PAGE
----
Two horses rehomed at Writtle College after being rescued by World Horse Welfare feature in a new fundraising appeal for the charity.
Mrs Potts and Jodi were the second pair of horses to arrive at the College’s Lordships Stud after being rescued by the equine charity.
Mrs Potts, a six-year-old 14hh bay mare was rescued after being spotted roaming a housing development site bordered by a railway line. She was very thin, despite being heavily pregnant, and suffering with an abscess in her hoof.
Her filly foal Jodi was born at the charity’s Rescue and Rehoming Centre just ten days later on 8 May. The pair came to Writtle College’s Lordships Stud in June when Jodi was six-weeks-old and will stay with the College before being returned to the charity for rehoming.
They are now the ‘faces’ of a fundraising appeal for the charity and will highlight the serious problems faced by neglected and abandoned horses across the UK.
Caroline Farr, Stud Groom at Writtle College, said: “The pair now live in a small herd of mares and foals and are a fundamental part of the students’ learning. After weaning, Jodi will stay here and go through youngstock training with the students, assisted by staff, and at age three will be backed.
“We’re really pleased to have this link with World Horse Welfare. It is very rewarding for the College’s staff and students to be able to give something back.”
World Horse Welfare Deputy Chief Executive Tony Tyler said: “We are grateful to Writtle College for their continued support in rehoming our horses and giving them a new lease of life. It’s particularly important for our youngsters as it gives them the opportunity to experience new environments and develop their education.”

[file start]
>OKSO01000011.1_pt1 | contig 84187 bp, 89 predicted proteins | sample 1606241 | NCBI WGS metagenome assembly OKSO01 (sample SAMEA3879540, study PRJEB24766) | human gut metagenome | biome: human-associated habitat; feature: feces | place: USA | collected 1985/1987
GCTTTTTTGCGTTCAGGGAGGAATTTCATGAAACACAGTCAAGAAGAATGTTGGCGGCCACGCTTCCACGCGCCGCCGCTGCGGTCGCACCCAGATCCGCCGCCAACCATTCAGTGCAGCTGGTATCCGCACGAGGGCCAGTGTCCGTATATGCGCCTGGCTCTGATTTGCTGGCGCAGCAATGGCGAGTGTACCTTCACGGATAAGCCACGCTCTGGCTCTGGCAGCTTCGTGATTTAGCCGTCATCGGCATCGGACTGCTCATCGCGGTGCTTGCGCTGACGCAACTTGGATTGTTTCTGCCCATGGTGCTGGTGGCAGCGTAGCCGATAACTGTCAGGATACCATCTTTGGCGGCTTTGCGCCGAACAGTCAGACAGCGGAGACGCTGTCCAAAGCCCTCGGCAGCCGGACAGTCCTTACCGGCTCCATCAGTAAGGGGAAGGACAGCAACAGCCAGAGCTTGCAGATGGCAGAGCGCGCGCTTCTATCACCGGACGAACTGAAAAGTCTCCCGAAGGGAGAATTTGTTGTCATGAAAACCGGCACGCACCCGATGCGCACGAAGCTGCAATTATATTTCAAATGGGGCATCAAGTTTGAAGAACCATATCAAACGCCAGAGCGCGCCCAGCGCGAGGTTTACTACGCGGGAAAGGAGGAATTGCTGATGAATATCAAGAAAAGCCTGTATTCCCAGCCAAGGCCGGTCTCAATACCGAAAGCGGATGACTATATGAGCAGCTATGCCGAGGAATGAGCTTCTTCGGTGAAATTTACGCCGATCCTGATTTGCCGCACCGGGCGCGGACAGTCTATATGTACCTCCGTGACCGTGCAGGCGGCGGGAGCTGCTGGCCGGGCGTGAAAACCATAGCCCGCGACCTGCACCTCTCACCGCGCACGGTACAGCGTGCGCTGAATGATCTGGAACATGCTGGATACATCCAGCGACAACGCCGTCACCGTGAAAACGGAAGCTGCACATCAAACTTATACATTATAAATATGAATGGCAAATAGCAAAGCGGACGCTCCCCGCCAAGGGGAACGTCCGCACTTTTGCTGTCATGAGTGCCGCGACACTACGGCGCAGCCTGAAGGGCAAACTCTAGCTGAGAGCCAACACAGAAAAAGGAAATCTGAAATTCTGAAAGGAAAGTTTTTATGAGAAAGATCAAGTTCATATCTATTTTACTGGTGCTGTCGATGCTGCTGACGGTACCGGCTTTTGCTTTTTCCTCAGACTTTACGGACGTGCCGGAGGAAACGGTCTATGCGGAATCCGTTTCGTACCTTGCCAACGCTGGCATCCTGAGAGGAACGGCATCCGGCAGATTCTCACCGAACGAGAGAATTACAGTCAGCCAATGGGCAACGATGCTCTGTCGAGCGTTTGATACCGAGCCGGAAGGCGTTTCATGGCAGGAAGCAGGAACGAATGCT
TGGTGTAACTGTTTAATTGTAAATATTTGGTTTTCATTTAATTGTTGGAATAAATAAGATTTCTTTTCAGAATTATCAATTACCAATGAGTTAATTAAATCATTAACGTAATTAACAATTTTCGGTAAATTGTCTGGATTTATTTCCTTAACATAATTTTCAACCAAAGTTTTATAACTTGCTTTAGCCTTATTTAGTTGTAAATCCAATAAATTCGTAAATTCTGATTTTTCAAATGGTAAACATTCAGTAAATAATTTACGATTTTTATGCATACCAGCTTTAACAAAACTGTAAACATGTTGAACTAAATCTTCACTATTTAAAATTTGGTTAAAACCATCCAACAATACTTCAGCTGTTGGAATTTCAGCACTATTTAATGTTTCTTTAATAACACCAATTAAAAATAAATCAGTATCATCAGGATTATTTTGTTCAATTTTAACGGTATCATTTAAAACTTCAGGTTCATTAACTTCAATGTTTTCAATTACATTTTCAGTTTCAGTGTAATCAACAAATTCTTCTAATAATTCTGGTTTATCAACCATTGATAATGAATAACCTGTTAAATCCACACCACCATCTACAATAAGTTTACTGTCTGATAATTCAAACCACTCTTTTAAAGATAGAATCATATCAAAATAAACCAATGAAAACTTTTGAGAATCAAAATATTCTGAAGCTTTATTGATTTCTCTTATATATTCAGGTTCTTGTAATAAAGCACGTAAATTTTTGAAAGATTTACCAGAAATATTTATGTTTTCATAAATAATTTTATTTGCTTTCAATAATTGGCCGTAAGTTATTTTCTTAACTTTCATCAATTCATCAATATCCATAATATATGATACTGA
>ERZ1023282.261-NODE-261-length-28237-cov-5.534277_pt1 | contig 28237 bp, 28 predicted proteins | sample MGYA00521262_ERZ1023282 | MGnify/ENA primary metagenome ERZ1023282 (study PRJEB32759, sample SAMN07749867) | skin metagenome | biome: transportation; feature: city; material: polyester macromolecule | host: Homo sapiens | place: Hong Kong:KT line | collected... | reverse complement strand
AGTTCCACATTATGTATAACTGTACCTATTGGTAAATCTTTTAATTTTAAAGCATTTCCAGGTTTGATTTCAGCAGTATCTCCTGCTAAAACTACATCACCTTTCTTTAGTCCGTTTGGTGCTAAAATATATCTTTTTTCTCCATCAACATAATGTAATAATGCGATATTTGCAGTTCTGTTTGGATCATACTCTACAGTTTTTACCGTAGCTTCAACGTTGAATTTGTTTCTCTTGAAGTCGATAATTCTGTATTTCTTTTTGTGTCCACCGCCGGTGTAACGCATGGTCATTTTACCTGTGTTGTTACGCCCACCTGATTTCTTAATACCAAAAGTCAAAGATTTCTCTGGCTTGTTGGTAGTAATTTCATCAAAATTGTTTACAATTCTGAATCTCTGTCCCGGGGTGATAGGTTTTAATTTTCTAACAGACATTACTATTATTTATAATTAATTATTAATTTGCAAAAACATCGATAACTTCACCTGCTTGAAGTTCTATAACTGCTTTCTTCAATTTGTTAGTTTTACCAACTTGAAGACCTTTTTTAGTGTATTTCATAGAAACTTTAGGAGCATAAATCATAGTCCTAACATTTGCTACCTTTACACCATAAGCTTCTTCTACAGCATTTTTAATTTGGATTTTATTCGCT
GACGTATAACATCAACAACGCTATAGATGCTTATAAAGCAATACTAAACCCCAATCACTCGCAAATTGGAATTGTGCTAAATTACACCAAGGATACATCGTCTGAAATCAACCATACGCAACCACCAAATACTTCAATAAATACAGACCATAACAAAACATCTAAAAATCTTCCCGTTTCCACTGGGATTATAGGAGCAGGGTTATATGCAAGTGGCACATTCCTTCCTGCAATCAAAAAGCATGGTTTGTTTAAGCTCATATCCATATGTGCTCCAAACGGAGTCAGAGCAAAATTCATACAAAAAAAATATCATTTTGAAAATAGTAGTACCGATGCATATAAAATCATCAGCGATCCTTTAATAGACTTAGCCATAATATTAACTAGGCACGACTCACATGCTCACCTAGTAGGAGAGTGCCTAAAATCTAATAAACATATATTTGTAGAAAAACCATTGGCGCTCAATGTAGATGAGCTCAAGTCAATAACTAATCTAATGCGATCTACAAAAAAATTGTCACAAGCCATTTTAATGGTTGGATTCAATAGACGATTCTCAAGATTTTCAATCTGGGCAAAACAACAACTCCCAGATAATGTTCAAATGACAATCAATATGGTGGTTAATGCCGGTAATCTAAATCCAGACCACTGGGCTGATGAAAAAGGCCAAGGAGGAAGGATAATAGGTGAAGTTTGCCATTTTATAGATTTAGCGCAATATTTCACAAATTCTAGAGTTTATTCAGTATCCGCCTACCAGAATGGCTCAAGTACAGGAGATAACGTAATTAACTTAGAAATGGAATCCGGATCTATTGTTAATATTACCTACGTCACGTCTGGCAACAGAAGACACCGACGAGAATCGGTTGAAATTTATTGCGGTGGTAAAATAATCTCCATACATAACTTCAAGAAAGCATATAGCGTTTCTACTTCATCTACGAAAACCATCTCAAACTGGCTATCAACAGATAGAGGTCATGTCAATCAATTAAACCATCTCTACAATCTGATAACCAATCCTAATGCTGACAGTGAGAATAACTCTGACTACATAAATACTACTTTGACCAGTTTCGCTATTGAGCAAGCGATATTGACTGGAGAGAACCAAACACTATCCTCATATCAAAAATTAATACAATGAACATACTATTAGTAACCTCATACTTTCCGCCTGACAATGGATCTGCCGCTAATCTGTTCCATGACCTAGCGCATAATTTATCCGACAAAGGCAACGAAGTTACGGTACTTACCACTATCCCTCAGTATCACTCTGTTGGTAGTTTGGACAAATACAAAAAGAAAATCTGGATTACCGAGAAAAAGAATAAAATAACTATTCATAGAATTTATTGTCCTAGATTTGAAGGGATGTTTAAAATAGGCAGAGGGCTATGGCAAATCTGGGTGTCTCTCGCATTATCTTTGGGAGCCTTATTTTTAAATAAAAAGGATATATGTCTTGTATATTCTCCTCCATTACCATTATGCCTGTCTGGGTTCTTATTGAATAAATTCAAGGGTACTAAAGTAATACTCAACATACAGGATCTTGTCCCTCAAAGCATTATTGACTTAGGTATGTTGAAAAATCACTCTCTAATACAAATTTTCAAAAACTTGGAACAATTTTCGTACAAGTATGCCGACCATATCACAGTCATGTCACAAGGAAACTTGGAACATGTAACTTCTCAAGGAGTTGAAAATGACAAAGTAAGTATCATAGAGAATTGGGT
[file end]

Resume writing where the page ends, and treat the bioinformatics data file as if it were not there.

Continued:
World Horse Welfare is currently celebrating Rehome a Horse month which shines a light on the horses and ponies who are looking for homes. The campaign also showcases the stories of the 1,700 World Horse Welfare horses and ponies currently out in homes around the country, from those competing at eventing, dressage, vaulting and showjumping to pleasure-driving, hacking, side-saddle and those who provide faithful friendship to their re-homers and equine companions
Tony continued: “We are delighted to see the public’s greater interest in rehoming which is so important to the sustainability of our work in helping horses. We have worked hard to promote the variety and quality of our horses and ponies as well as the genuine advantages of rehoming over buying or breeding. Our rehoming scheme groups horses into several categories dependent on their age, experience and suitability for different activities and covers everything from non-ridden companions to those with potential to make competition horses.”
• Writtle College has just rehomed another two horses from World Horse Welfare, one-year-old Pascala and two-year-old Paolo.